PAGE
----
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Roth, But Without The Edge

Roth, But Without The Edge

Adaptation of ‘Indignation’ comes up bland.

George Robinson covers film and music for The Jewish Week.

What is it about Philip Roth that Hollywood just doesn’t get?

Watching the latest adaptation of a Roth novel, James Schamus’ film of “Indignation,’ which opens on Friday, July 29, the question is inevitable.

Schamus’ work as a producer and head of independent film companies is impeccable. His intelligence and taste are proverbial, and he brings them to bear in his screenplay for and direction of the film, his first as a director.

“Indignation” is certainly an improvement over Larry Peerce’s shrill “Goodbye Columbus,” Robert Benton’s tedious “The Human Stain” and Barry Levinson’s embarrassing “The Humbling.” (We will pass over Ernest Lehman’s “Portnoy’s Complaint” in teeth-gritted silence.) But it comes no closer than those films to catching Roth’s brand of lightning, that unique blend of linguistic dexterity, a sardonic, embodied Jewishness, alienated Hyphen-Americanism and sex.

Admittedly, the Roth of the later novels is more austere, but the fireworks are still there, if muted. In that respect, Schamus comes closer to his source material, for “Indignation” is a tamped-down film both visually and verbally.

Roth’s novel features a particularly ingenious variant on the unreliable narrator. The story is told in two radically different tones by its protagonist, Marcus Messner (Logan Lerman in the film). Messner is another of Roth’s “counterlife” narrators, a version of the author who ends up as a draftee in the Korean War despite his best efforts. The precipitating disaster that leads him to war is the principle action of the book and film, with the studious Messner leaving his Newark family home and doting parents in 1951 for a very WASPy Ohio college, Winesburg, an obvious homage to Sherwood Anderson’s dyspeptic, dystopian pre-suburban fictional town of the same name.

Messner is one of only 80 Jews in the 1,400-member student body of a school that requires attendance at chapel. Young Marcus is a dedicated and successful student – frequently described in the film as “intense.” He is also a would-be atheist, driven by his admiration for Bertrand Russell, a choice of hero calculated to enrage any representative of witch hunt-era Middle America. So is his choice of romantic partner: Olivia Hutton (Sara Gadon), another in the long line of Rothian shiksa goddesses, a mysteriously troubled beauty who performs oral sex on a surprised Marcus on their first date.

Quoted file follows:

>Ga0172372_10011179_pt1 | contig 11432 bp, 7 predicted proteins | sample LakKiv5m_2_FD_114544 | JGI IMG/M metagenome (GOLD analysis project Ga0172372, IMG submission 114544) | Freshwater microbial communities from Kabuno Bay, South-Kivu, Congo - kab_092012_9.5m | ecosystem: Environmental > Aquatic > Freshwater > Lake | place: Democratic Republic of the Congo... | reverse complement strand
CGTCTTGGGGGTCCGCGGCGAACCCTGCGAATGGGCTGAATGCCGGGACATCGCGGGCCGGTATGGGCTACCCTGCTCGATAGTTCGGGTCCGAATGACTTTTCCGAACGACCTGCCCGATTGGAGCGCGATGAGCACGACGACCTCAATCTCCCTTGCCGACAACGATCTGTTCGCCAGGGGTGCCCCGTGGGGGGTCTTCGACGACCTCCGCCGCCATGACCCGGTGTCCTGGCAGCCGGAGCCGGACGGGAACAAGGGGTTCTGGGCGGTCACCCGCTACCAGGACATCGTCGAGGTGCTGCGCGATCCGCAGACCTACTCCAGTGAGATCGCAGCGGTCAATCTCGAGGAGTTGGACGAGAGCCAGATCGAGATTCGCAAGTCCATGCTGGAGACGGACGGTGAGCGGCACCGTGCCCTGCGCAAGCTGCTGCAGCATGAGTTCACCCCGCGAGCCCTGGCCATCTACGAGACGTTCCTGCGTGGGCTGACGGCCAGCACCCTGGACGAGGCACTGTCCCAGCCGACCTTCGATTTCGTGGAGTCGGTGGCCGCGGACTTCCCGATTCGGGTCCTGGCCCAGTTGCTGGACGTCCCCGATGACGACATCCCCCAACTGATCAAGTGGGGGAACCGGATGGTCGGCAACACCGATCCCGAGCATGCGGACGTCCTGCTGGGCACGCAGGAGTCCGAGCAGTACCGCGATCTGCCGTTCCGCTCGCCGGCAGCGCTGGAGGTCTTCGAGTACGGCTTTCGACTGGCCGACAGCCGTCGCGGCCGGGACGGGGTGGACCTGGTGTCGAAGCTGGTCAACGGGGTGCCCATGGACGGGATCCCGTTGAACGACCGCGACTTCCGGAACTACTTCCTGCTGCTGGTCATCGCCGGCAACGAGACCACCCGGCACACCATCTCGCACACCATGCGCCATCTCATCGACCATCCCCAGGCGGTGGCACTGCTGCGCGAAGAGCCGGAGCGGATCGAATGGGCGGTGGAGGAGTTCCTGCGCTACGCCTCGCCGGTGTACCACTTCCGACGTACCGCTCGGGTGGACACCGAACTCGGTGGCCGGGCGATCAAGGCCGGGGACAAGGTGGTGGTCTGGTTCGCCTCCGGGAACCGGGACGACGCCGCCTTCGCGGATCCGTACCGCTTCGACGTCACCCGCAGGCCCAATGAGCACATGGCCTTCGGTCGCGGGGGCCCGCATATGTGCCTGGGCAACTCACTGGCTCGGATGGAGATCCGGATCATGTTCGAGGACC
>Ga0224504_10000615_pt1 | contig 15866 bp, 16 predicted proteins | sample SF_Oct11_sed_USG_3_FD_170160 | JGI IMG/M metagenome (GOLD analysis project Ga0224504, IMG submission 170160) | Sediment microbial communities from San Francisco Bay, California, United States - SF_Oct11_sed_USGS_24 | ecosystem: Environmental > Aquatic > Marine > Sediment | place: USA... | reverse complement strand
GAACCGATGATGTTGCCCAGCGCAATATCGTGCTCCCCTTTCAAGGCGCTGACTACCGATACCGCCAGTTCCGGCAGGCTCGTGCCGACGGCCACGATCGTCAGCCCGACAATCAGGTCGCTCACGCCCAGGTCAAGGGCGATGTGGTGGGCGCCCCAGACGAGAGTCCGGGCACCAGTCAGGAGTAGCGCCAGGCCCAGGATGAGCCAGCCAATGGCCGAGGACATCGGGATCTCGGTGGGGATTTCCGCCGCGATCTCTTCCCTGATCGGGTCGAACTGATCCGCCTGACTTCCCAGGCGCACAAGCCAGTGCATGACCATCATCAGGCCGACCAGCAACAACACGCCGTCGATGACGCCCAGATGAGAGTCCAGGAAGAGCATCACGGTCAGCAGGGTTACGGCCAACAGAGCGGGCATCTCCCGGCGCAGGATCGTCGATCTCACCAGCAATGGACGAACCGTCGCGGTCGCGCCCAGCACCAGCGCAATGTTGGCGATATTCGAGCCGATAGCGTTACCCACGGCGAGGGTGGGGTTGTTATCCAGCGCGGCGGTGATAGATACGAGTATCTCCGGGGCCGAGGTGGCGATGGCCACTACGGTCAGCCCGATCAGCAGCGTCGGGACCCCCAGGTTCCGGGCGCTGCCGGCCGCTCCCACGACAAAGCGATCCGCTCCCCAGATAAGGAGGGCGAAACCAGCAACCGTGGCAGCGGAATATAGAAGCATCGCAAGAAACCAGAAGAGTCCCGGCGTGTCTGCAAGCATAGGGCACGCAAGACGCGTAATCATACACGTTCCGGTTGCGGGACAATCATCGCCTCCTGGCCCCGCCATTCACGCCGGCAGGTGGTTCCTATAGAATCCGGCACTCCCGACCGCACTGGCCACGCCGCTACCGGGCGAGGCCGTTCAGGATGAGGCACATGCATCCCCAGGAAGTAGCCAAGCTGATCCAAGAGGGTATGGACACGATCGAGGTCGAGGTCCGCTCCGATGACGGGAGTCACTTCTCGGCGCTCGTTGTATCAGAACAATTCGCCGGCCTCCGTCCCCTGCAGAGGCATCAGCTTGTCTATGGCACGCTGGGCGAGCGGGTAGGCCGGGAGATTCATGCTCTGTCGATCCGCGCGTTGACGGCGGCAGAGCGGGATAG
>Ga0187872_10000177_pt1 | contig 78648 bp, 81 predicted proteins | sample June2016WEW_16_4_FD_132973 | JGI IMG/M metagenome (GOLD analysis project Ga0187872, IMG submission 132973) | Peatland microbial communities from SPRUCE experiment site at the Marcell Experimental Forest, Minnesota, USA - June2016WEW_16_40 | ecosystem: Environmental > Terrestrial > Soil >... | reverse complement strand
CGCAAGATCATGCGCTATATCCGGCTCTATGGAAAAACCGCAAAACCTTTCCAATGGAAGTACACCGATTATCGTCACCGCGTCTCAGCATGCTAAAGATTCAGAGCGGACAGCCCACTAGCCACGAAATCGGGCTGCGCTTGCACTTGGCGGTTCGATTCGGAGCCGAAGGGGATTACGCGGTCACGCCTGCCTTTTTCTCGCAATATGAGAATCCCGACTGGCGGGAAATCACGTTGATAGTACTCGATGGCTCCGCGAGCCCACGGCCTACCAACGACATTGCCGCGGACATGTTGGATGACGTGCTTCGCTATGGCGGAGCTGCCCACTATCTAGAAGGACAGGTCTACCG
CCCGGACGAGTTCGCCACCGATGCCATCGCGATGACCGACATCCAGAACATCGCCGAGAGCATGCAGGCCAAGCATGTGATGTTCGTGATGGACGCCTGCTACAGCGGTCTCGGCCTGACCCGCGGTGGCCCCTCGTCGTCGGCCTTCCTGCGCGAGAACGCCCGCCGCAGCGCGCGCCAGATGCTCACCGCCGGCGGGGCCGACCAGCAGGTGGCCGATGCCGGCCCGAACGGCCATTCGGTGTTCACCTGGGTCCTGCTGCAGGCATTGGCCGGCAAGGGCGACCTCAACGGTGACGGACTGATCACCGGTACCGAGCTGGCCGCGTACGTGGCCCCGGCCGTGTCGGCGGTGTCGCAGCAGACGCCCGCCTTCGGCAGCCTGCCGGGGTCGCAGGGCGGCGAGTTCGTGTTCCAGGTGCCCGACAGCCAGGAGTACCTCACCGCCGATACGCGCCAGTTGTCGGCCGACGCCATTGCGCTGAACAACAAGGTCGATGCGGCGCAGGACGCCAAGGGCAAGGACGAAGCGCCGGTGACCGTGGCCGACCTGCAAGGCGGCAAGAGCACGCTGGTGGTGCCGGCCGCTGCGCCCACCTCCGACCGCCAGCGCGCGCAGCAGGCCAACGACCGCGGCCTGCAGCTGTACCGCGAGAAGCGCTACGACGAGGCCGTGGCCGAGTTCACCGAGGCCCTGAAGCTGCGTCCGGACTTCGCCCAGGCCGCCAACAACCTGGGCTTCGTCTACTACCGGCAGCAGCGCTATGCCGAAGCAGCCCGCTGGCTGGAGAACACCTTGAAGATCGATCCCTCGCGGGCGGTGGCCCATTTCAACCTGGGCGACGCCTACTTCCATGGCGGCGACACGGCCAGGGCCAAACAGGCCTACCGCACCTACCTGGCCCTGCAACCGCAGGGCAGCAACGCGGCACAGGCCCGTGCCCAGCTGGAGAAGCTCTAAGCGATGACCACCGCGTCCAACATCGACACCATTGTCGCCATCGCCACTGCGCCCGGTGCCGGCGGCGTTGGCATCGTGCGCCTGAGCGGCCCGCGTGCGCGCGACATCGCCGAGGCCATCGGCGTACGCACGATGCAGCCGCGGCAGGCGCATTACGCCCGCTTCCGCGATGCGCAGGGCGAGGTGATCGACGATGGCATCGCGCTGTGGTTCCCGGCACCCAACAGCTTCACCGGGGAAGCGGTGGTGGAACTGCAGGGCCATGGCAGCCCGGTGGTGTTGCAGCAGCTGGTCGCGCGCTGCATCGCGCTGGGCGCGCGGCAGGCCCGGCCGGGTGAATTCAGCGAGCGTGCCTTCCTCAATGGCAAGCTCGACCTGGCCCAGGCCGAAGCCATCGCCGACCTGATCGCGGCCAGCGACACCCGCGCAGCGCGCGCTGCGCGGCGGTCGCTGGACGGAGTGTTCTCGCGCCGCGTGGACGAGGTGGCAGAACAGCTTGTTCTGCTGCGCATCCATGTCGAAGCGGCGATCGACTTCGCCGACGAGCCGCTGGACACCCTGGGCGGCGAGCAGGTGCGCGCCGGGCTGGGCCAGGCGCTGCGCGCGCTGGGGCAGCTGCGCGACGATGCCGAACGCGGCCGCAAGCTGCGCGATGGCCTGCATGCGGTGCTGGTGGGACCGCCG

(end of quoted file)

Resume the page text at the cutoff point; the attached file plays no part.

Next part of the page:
Inevitably, Messner’s prickliness leads him into conflict with his two Jewish roommates and a confrontation with Dean Caudwell (the playwright Tracy Letts), a pillar of academic and Christian rectitude. Their first collision provides both the novel and the film with its most memorable and effective scene, with young and old alike condescending to one another tragicomically. (Roth closes the novel with a postscript set in 1971 that implies a foreshadowing of events at another Ohio school, Kent State.)

As writer-director, Schamus has managed to keep the basic shape of the novel intact, even adding his own framing device that finally shifts the emotional weight of the story onto Olivia. As a direct result of that change, the final image of the film is a disappointing if clever touch that renders the outcome too conventional, sentimentalizing the romantic relationship and eliding the historical foreknowledge that makes the novel so cutting.

Schamus’ treatment of the material is at once highly intelligent and disappointingly bland. The film’s palette is tastefully muted, the performances and dialogue are sober, almost somber, and even the few moments of violence are underplayed. Given the novel’s repeated insistence on the blood that inevitably accompanies the daily work of a kosher butcher like Marcus’ father, and which clearly anticipates the more pointless butchery of war, the film’s distinctly unsanguinary visuals seem a lost opportunity, messy but bloodless. (There are numerous excellent reasons for Schamus to omit the novel’s climactic panty raid, but it is hard not to feel that the decision was mistakenly dictated by misplaced propriety rather than narrative and budget considerations.)

All of this is really regrettable, because Schamus approaches Roth with real thoughtfulness rather than reverence. The film treats the Jewishness of the Messners as a given and they feel much more real than the sitcom caricatures of the Peerce and Lehman films or the deracinated Levinson and Benton adaptations. Linda Emond and Danny Burstein (Frauline Schneider and Herr Schultz in the recent Broadway production of “Cabaret”) feel totally right as Marcus’ parents, with their disturbing echoes of Julius and Ethel Rosenberg and their undefined, perhaps undefinable angst. Lerman doesn’t read as “intense,” but he is unmistakably Jewish (which is why his role in “Fury” carried a significant extra-textual charge), hyper-articulate and appealingly overwhelmed by Olivia. Ironically, Lerman is let down by his fellow cast members.) Letts gives the dean of students a certain gravitas, but the part isn’t much more than a straw man. Gadon is appealing, but the depth of Olivia’s character is not revealed, despite broad hints of dark domestic troubles; asking her to carry the emotional punch of the last two shots unbalances the entire narrative. The result is an adaptation of Philip Roth that might have come from Dean Caudwell himself.

“Indignation” opens Friday, July 29 at the Landmark Sunshine Cinema (143 E. Houston St.). For information call (212) 260-7289.

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